by Rick Philips

I earlier wrote a couple of posts on the attitude that Old Calvinist types like me should take towards the New Calvinism movement.

The first post argued that Old Calvinists should be generally grateful for the New Calvinism, while the second post argued that Old Calvinists should resist jumping on the New Calvinist bandwagon.

Today I want to point out that while Old School observers will have a number of reservations about the newer movement, we should be willing to learn from it as well, receiving all the benefit that God seems to intend for the faithful Old Calvinists dogs who still need to learn a few new tricks. I would suggest at least three ways in which Old Calvinists should be willing to benefit positively from the interests, examples, and criticisms of the New.

First, the New Calvinism can show Old Calvinists some topics to which we have given too little attention and emphasis.

An example can be seen in the John Piper address given at Westminster Seminary. In my view, his most valuable remarks came toward the end when Piper noted the ecclesiological implications of Reformed soteriology. Piper rightly stated that “racial and ethnic diversity is not overly addressed in our churches and is central to the aim of the blood work of Christ in ransoming a people for God and a bride for himself.” He pointed out that the Reformed doctrine of total depravity ought to eradicate all racist thinking, since we see ourselves humbly united in the condemnation of sin and our great need of grace. Likewise, he points out that unconditional election severs the very root of racism, since it is free grace and not any human distinction that grounds our salvation. I give this as a potent example of how New Calvinists are saying things that are good, true, and important, and which Old Calvinism has relatively neglected.

Second, Old Calvinists should carefully note the aggressive use of new media forms in order to spread their message of God’s saving grace.

To be sure, we should be discerning about these media to ensure that they are used in a manner that is biblically wise. I have already mentioned the video church phenomenon as one that should be avoided. But Old School folks would do well to imitate the wide use of video for the purpose of general communications, including video round table discussions, video recordings of sermons (not to replace the live version), and video podcasts. The principle New Calvinist medium has been the blog, which Old Calvinists are almost universally imitating. We should note as well the ascetic quality and production values common to New Calvinism, whereas Old Calvinist ventures tend to look like an AARP newsletter. New Calvinists are also pioneering web publishing, which enables writers to disseminate more dense materials in a rapid and inexpensive manner. When it comes to the use of new media, the general approach of Old Calvinists should be grateful and admiring imitation seasoned with a biblically critical eye.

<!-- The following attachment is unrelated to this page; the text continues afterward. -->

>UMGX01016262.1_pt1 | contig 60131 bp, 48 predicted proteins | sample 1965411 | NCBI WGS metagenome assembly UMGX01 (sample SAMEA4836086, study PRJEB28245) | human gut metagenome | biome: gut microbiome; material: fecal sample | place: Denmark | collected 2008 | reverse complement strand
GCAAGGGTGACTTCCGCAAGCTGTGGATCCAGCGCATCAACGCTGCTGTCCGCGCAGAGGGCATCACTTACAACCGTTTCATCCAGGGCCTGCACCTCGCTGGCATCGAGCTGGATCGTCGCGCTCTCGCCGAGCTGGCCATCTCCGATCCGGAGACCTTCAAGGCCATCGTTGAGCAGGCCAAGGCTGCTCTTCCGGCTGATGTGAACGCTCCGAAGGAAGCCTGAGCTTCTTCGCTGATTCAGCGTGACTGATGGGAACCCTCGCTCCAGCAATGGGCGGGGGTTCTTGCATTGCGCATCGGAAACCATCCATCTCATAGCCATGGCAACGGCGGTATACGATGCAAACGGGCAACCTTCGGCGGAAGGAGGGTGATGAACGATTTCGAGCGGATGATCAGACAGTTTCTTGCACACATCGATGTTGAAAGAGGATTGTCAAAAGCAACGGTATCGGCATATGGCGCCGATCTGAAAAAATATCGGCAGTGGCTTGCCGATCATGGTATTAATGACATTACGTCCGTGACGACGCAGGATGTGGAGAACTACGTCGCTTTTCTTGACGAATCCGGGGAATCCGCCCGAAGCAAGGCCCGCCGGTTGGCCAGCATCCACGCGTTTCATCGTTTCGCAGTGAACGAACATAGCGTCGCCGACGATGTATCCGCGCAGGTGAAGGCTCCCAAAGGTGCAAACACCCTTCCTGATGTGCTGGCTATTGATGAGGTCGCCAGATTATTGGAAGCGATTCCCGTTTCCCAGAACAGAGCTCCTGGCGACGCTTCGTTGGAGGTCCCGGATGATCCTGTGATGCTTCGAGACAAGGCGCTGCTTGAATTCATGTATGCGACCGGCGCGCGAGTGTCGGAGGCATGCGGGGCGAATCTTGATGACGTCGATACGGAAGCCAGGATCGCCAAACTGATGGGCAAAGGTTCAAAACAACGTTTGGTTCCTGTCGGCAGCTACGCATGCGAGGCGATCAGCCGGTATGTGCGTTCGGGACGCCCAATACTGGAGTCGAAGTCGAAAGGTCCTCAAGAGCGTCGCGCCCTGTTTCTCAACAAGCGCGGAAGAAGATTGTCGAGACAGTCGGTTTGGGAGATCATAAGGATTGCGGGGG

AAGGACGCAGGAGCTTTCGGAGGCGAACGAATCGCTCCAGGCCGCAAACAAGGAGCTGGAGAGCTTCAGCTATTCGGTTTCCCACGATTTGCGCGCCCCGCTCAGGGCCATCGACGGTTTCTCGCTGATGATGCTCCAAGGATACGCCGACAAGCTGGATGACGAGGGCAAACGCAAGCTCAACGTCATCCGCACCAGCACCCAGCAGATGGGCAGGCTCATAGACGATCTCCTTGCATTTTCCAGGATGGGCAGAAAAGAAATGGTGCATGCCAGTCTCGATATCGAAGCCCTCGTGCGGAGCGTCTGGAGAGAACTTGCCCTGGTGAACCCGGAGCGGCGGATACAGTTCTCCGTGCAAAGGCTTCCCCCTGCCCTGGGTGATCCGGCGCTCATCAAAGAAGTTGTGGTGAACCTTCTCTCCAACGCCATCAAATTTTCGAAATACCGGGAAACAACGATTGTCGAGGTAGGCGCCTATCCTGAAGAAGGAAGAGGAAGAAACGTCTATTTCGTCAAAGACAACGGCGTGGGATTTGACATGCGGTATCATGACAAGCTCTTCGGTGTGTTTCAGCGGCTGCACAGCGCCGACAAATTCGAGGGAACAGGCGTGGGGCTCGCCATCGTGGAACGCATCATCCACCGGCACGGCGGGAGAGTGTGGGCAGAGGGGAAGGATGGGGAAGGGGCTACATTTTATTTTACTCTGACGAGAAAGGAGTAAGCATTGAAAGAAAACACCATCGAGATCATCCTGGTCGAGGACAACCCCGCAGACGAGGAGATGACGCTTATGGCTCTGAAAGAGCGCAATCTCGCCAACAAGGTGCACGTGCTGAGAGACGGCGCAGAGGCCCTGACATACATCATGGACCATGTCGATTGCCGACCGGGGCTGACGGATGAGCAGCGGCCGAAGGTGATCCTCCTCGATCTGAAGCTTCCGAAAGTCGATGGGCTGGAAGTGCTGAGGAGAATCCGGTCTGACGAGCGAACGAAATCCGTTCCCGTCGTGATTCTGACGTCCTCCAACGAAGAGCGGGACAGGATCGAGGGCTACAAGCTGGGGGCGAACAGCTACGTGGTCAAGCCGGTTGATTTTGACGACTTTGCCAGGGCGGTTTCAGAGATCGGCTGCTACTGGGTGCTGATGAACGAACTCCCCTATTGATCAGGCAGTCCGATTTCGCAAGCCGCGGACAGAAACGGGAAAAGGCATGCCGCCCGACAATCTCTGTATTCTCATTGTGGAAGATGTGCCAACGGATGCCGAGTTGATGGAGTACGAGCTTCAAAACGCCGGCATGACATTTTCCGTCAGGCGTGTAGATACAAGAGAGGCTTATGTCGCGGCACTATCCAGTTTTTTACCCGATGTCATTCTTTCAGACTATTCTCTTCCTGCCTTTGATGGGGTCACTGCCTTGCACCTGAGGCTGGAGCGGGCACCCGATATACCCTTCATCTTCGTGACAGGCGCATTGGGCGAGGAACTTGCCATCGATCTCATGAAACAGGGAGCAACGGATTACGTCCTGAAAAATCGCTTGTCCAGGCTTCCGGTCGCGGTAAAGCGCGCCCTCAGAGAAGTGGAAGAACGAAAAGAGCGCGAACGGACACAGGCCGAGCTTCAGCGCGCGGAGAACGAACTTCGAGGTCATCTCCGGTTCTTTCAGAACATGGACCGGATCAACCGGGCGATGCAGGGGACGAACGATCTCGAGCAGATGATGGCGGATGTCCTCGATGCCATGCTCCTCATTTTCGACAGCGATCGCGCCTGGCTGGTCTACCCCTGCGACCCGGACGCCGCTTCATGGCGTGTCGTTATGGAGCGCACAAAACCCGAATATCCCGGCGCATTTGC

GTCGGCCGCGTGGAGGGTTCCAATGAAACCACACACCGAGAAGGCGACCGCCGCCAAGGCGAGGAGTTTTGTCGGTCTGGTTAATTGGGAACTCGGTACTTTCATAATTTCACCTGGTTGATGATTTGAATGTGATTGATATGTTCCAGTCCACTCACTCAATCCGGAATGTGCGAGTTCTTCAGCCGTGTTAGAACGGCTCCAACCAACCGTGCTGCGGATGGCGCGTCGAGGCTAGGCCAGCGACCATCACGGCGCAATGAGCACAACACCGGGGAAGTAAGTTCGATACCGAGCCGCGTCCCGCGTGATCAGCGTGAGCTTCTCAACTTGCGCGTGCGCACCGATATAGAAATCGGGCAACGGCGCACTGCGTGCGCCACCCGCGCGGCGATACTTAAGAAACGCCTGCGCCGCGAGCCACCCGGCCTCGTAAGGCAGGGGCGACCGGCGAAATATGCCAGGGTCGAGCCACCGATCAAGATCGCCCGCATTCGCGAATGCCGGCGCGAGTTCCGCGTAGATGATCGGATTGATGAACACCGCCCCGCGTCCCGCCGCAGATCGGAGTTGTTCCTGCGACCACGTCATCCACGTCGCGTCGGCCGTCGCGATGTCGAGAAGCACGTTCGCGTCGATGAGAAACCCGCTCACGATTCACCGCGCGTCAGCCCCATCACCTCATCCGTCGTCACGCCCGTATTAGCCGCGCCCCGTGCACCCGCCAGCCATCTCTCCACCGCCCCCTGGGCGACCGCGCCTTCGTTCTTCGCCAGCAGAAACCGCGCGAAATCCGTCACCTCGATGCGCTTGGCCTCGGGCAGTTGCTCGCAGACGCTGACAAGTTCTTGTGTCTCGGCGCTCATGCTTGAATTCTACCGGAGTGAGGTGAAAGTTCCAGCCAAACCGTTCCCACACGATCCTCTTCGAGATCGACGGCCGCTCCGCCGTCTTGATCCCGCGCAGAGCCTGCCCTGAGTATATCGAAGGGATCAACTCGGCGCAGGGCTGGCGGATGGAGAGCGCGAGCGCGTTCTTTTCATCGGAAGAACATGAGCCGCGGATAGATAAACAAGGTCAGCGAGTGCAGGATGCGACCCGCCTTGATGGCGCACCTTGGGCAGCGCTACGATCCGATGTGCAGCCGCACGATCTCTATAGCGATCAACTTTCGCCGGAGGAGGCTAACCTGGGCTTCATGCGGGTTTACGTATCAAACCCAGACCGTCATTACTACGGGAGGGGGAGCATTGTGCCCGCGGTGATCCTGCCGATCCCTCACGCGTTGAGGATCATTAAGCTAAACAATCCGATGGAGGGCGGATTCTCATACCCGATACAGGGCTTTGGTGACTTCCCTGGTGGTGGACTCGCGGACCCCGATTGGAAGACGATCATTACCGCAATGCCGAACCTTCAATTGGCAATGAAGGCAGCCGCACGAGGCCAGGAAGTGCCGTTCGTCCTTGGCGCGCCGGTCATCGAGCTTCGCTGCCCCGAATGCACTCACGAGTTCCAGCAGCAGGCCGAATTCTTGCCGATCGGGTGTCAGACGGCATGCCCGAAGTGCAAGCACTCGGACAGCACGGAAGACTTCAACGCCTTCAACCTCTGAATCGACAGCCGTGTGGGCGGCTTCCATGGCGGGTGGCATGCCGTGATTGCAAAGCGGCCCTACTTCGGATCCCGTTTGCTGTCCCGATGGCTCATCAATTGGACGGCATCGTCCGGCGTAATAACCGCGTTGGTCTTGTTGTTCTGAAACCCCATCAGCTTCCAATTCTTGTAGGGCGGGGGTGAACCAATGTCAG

Third, Old Calvinists can benefit from New Calvinist critiques of us, even when we disagree with them.

I would point to Tim Keller’s criticism, in his book Center Church, of the Old School emphasis on faithfulness in ministry. Keller argues that we must not settle for mere faithfulness, but must see fruitfulness as the measure of our ministry. Let me say that I strongly disagree with Dr. Keller. Our theology tells us that ministers and churches are not able to generate success apart from the sovereign working of God’s supernatural grace, whether God is working with, through, or across our endeavors. To insist that we can and must guarantee success with the right methods is, in my view, to cross over from New Calvinism into New School revivalism, something which is very different and is historically the precursor to liberalism. So there is a critique with which I strongly diagree. Yet I still benefit from it, because Keller is right about one thing. Too often, Old Calvinists pat themselves on the back for being doctrinally faithful when we are not being missionally faithful. The problem is not that we must jetison faithfulness as our standard but that we must define it correctly. Unless we are exhibiting the passion for the lost that is demanded by the Great Commission, we are not in fact being faithful. New Calvinists sense this and they rightly critique us for it. Here is an instance where Old Calvinists should not merely point out the errors in a New Calvinist critique, but where we should humble ourselves enough to note the significant challenge that it nonetheless represents towards our weaknesses and failures.

These are just some ways in which Old Calvinists should be wise enough to consider with an open mind some of the emphases and insights coming from New Calvinist sources, and for which we should be humbly grateful to God.
This blog appeared on REFORMATION 21, the blogsite for THE ALLIANCE OF CONFESSING EVANGELICALS; April 26, 2014.